Avoiding Bias When Collecting Feedback

At a Glance

The wording of the tasks and questions in your test can inadvertently introduce bias that can affect the feedback you receive and lead to inaccurate results and conclusions.



Generally speaking, contributors will want to succeed when taking your tests, to answer all the questions and complete all the tasks that make up your test. Since you know much more about what is going to happen during the session than does the contributor, they will therefore try to pick up from you any cues that help them achieve this objective.

These cues can be anything from tone of voice to body language to facial expressions. But such tells or indicators can influence how the contributors answer questions or perform tasks in such a way that the resulting findings are compromised and made unreliable. With a clearer understanding of how such unintentional elements can bias your test, you'll to during a session avoid frowning, gasping, or furrowing your brow. Rather, you want to maintain an interested but largely noncommital expression, and a neutral posture.

One of the benefits of unmoderated tests is that the absence of a moderator all but eliminates the likelihood that verbal and nonverbal signals will unduly influence the contributors when taking the test.

However, the way you word your tasks can introduce bias. There are two primary aspects of tasks that can introduce bias:

  • Being overly directive
  • Failing to use neutral language

Avoid being overly directive

Most bias that surfaces in task wording is due to overly explicit instructions about how to complete a task. When writing activities for your test, provide a goal to be accomplished, but don’t give away the answer or have respondents simply follow your instructions.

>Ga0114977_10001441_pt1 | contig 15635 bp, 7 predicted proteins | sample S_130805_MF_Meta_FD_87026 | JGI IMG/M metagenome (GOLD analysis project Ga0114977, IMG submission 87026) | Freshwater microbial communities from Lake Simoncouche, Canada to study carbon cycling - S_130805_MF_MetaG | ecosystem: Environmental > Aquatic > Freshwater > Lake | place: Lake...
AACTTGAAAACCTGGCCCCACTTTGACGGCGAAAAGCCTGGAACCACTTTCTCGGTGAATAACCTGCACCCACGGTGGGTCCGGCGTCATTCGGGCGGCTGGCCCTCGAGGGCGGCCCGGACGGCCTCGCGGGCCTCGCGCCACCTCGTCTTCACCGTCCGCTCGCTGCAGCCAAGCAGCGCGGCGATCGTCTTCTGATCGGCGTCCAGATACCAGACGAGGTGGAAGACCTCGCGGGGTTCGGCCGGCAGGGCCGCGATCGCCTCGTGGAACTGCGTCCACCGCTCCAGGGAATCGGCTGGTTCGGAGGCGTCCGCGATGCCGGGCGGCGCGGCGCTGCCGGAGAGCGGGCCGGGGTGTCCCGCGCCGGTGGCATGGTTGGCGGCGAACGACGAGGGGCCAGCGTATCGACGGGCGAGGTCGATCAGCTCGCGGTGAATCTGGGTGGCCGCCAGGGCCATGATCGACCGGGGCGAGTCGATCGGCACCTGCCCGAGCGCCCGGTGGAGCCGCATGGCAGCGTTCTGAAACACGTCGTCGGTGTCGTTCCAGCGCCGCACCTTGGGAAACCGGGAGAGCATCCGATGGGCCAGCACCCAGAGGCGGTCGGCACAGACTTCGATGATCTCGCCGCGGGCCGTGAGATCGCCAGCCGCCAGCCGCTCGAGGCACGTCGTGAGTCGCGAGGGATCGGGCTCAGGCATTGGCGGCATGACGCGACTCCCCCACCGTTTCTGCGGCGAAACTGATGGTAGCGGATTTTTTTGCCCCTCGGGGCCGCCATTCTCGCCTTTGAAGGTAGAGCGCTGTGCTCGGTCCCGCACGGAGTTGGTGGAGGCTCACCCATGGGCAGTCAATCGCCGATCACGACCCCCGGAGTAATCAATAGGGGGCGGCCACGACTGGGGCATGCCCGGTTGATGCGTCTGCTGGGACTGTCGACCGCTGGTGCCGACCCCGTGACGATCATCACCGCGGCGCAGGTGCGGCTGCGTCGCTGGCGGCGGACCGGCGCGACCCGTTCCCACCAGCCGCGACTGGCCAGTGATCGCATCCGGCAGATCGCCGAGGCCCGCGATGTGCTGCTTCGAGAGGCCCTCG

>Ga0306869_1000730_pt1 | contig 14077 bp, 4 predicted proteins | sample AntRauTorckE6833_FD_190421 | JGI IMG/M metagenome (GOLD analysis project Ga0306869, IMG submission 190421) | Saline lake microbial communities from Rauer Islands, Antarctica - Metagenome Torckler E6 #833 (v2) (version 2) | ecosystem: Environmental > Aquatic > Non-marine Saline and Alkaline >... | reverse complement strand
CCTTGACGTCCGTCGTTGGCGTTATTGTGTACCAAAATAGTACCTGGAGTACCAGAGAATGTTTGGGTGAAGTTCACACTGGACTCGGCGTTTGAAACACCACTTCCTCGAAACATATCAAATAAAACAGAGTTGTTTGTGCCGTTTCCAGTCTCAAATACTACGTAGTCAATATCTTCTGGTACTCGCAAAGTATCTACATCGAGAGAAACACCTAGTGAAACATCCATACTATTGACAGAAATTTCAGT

Poor example: Better example:
"Go to the filters and select on size XL, then sort by price to find the most inexpensive sweater that is a size XL."

"Find a sweater under $100 in size XL."


"If you haven’t already done so, organize the list of sweaters to display from highest price to lowest price."

The example above is too explicit. It tests whether someone can follow your directions, rather than if they can use the design. This better example sees whether the respondents even try to use the sort and filter controls.

You can always follow up on goal-directed tasks with more directive tasks. For example, the follow-up task in the “Better example” is more directive, with the intent of exercising the sort controls. Notice that it still does not use the word “sort,” because that matches the label of the control on the page.

Use neutral language

Asking "leading" questions, in which you inadvertently point the contributor to the correct answer, is another bias-inducing practice you want to avoid. 

Here are some examples of leading questions:

  • “How much better is the new version than the original homepage?”
  • “Was it hard to find the Preferences page?”
  • “What would you improve about this page?”

Note that even subtle wording can bias the respondent. These questions assume the following

  • The new version is better.
  • Finding the Preferences page is hard.
  • The page needs improvement.

Use balanced language to address this issue. In so doing, your questions will elicit more accurate feedback.

  • “How does the new version of the homepage compare to the original?”
  • “How difficult or easy was it to find the Preferences page?”
  • “What, if anything, would you improve about this page?”

Learn More

Need more information? Read these related articles.

Want to learn more about this topic? Check out our University courses.

Please provide any feedback you have on this article. Your feedback will be used to improve the article and should take no more than 5 minutes to complete. Article evaluations will remain completely confidential unless you request a follow-up. 

Was this article helpful?
0 out of 0 found this helpful